Ontogeny of the Osmoregulatory Capacity of Teleosts and the Role of Ionocytes



Fridman S (2020) Ontogeny of the Osmoregulatory Capacity of Teleosts and the Role of Ionocytes. Frontiers in Marine Science, 7, Art. No.: 709.

Whilst osmoregulation in the adult teleost fish has been extensively studied and significant advances have been made in recent years, much less information exists regarding osmoregulation during the early stages of development of teleosts. Adult fish maintain their blood osmolality in a narrow physiological range, i.e., ≈ 280–360 mOsm kg–1, through the combined osmoregulatory capabilities of several sites i.e., branchial chambers, skin, digestive system and urinary organs. However, embryonic and post-embryonic stages maintain their blood osmolality in a less narrow range of ≈ 240–540 mOsm kg–1 and osmoregulatory capacity is restricted to the cutaneous ionocytes located on the tegument with a transference in osmoregulatory function occurring during the early life stages to the developing digestive tract, the urinary organs and the developing branchial tissues and the ionocytes which they support. This review will discuss the development of osmoregulatory capacity that occurs throughout early life stages of teleosts and its role in conserving physiological homeostasis, focusing on the form and function of related mechanisms, i.e., the ionoregulatory cell or ionocyte, outlining the different roles and functions of different ionocyte types relative to their environment, i.e., freshwater or seawater, their plasticity and discuss spatio-temporal changes in ionocyte distribution that occur during ontogeny.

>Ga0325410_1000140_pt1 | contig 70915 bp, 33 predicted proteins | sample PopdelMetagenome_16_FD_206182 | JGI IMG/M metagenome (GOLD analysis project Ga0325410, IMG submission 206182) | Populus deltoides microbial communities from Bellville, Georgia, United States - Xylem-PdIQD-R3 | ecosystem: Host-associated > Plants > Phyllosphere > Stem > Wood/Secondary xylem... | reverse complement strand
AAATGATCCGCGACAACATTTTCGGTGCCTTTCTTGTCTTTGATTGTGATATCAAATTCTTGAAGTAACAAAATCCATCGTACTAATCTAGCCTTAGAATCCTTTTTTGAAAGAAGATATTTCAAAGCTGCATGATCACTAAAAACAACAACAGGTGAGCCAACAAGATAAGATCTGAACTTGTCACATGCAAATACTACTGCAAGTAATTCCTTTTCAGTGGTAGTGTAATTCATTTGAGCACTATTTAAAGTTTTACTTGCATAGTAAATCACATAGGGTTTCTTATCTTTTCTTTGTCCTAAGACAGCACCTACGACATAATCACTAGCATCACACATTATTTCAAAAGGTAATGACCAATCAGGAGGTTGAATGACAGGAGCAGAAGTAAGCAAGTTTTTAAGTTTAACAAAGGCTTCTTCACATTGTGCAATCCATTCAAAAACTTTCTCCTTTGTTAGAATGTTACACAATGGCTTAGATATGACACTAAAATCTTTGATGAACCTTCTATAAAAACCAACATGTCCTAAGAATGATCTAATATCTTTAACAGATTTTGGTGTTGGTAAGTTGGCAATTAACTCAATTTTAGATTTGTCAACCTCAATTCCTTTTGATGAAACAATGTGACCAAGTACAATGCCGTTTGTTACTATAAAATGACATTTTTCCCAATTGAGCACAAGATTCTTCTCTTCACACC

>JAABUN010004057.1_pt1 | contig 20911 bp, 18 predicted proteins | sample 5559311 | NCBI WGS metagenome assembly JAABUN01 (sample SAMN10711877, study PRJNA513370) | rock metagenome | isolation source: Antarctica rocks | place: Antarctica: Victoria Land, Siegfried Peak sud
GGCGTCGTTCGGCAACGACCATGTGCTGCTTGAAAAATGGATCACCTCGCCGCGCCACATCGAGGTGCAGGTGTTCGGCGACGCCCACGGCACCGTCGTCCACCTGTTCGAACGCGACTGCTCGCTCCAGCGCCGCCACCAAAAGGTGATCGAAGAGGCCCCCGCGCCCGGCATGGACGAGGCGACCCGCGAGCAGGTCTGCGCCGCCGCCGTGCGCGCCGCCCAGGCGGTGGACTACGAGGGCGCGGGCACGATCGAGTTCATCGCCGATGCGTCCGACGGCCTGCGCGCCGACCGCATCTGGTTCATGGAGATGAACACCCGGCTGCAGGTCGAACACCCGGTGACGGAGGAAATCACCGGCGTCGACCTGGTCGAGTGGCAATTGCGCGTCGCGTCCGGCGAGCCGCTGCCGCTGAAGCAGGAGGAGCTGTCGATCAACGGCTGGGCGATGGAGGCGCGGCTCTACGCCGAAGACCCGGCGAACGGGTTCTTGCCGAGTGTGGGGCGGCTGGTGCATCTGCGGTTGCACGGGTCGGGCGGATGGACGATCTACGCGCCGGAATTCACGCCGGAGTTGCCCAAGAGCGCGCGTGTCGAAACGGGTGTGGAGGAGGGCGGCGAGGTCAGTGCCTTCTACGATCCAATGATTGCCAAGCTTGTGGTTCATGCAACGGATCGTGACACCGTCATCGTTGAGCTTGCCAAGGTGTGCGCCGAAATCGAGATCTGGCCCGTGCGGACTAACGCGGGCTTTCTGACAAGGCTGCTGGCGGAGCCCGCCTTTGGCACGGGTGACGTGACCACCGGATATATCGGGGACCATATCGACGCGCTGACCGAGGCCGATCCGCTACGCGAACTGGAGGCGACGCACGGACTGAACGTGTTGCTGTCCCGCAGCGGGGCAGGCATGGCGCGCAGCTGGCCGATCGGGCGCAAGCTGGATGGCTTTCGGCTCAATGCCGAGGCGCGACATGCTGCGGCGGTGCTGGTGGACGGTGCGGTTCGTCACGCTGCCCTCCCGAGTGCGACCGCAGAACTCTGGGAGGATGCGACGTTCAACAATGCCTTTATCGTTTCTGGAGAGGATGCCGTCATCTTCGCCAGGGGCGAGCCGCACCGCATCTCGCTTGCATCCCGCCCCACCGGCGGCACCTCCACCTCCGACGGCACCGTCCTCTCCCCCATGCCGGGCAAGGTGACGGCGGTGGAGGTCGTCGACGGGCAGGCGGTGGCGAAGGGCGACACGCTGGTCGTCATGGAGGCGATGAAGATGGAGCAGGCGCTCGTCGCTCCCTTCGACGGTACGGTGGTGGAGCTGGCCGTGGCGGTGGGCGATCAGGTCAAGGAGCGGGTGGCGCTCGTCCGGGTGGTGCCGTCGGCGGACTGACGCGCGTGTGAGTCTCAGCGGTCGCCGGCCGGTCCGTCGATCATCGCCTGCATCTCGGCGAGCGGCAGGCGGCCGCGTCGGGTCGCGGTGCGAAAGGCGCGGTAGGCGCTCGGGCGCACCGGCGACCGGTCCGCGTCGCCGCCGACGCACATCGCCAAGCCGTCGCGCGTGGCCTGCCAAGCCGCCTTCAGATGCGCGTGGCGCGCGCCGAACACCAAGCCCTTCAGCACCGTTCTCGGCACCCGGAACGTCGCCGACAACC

osmoregulation; adaptability; larvae; embryos; early life stages; salinity; chloride cell; mitochondria rich cell

Frontiers in Marine Science: Volume 7

Publication date31/12/2020
Publication date online21/08/2020
Date accepted by journal04/08/2020
PublisherFrontiers Media SA

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Dr Sophie Fridman

Dr Sophie Fridman

Post Doctoral Research Fellow, Institute of Aquaculture